Events

10 Reasons You Should Run An International Marathon

Sure, running a marathon in your hometown is great, so why should you pack up and travel to a new country?

Paris Marathon Arc de Triomphe

Standing in Richmond Park in London on a very wet Saturday morning in November watching me run a 10K, my boyfriend (eek now fiancé!) Tom, made a fateful error.

He said, “This is awful. From now on, I’m only coming to watch you run international marathons.”

Game on, Tom.

I’ve since run four international marathons: New York, Paris, Berlin and Chicago. Tom has kept up his end of the bargain and has spectated them all.

Here’s why I think they’re so awesome:

  1. It’s a great way to see a new city. You cover more during your 26.2 mile run than you probably would on foot throughout the rest of your trip. The Paris Marathon starts at the Arc de Triomphe on the Champs-Elysees, and takes in City Hall, the Luxor Obelisk, the banks and bridges of the Seine and of course, the Eiffel Tower!
  2. Your spectators are probably far more willing to come with you. Exploring the new location as they watch is a great way of sightseeing. Their challenge will be navigating around a new city, while making sure to see you along the course.
  3. Post-run refueling is more fun when you’re trying a new cuisine. After finishing the Berlin Marathon I was handed a stein of beer and a large schnitzel—I passed on the pig’s trotter!—by my family who had already set up in a local Beer Hall.
  4. It’s a fun way to experience a different running culture. For example, did you know that most UK races, no matter the distance, have a medal at the end? Yes, even 5Ks!
  5. It will help motivate you through your training. You have to think not only of the money spent on the race entry, airfare, hotels, etc., but the mileage you’re covering to get there. The very last thing you’re going to want is to bonk or have to pull out when you’ve travelled so far. It is perhaps the best kick in the butt you need to put on your shoes and hit the road.
  6. Signing up for an international race might take you to some unique locations you wouldn’t have thought to visit. Personally, I probably wouldn’t have visited Chicago had it not been for the marathon there, but we loved it. In fact, we’ve been raving about it as a travel destination to friends and family back home. A more off-the-beaten-path race I love to recommend is the Nepal International Marathon, which provides a great way to see a beautiful country and help the community recover after the earthquake of 2015. NOTE: Use the code AWESOMEBEANS for a discount on your race package if you’re brave enough to take the challenge on!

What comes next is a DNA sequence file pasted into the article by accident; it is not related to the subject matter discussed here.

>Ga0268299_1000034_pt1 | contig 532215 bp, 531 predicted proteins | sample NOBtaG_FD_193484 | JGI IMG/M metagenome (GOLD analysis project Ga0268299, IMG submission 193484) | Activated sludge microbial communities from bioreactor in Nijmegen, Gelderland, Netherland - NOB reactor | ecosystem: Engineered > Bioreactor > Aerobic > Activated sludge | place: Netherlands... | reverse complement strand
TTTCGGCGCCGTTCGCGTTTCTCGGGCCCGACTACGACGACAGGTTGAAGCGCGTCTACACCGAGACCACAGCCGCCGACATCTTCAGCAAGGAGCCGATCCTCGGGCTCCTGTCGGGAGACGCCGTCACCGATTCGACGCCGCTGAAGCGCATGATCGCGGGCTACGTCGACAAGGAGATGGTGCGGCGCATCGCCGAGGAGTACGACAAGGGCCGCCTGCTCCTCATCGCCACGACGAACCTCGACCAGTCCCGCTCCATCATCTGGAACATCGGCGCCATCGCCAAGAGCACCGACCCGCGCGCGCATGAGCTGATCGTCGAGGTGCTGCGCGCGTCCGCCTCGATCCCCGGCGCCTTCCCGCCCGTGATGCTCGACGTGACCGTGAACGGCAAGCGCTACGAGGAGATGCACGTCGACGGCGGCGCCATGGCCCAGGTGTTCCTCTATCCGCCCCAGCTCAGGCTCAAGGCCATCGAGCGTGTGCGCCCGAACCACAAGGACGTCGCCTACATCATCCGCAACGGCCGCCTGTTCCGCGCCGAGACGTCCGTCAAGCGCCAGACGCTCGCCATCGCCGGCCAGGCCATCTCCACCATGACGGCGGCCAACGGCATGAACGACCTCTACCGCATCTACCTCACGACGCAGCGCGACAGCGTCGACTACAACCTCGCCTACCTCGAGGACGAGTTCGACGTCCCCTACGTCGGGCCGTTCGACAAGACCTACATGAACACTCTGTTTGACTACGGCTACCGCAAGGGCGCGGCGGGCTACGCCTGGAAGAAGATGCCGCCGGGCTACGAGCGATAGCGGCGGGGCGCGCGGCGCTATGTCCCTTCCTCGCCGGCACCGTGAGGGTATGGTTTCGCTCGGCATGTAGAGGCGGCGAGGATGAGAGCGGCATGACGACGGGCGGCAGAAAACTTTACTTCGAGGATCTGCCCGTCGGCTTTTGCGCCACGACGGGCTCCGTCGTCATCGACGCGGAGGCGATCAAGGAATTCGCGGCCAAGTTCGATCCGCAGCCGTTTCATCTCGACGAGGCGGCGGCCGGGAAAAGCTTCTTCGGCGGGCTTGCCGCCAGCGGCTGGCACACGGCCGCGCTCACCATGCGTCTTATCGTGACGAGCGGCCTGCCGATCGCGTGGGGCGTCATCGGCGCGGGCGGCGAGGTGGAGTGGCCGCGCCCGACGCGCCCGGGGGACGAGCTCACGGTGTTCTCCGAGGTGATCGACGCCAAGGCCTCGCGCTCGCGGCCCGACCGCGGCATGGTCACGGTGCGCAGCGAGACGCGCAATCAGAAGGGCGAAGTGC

7. Think of the stash, not to mention the medals. Traveling for a race gives you the excuse to meander through the expo, checking out new items, buy race t-shirts and stocking up on your fun kit. Be warned though, if you’re used to US expos, some of the European ones are a lot smaller in both size and shopping opportunities. The London Marathon expo is pretty great, though!
  8. It’s all about the post-race travel and exploration. I would warn against doing too much on-foot sightseeing the day before a race, especially if you want to PR (I climbed up the Arc de Triomphe the day prior to the Paris Marathon, which was not my brightest idea), but afterwards it’s a brilliant way to shake out the legs. Get out the guide book and make a must-see list of the city or country you’re in before you go to plan accordingly. A bus or boat tour is perfect for aching legs the day after a marathon!
  9. Meet friends from all over the world. Whether it’s someone you know who lives abroad, a fellow runner you’ve met online or a new friend you make during the race, it’s a great way to connect with like-minded people. I’m excited to meet up with some good friends that live in NYC and some friends that I’ve met through blogging while I’m there for the marathon in November.
  10. Bragging rights. I’m aiming to run all six Marathon Majors before I’m 30 and you bet I’m going to tell people about it. Think of the bragging rights you get when you’ve run a marathon or half. Now double that when you casually mention that it was actually the Tokyo Marathon that you completed. You’ll have tons of incredible stories, not only from the race itself but from your entire trip.

Beer-after-the-Berlin-Marathon-

So go on, why not add an international marathon to your race bucket list? It’s a great excuse to travel, explore somewhere new and earn your marathon medal. On my list are the Big Sur International Marathon, Boston Marathon, Los Angeles Marathon, Nepal Marathon and Comrades Marathon (which is an ultra. I’d love to hear yours—tweet me at @charliedwatson to let me know and to inspire me to add some others to my list!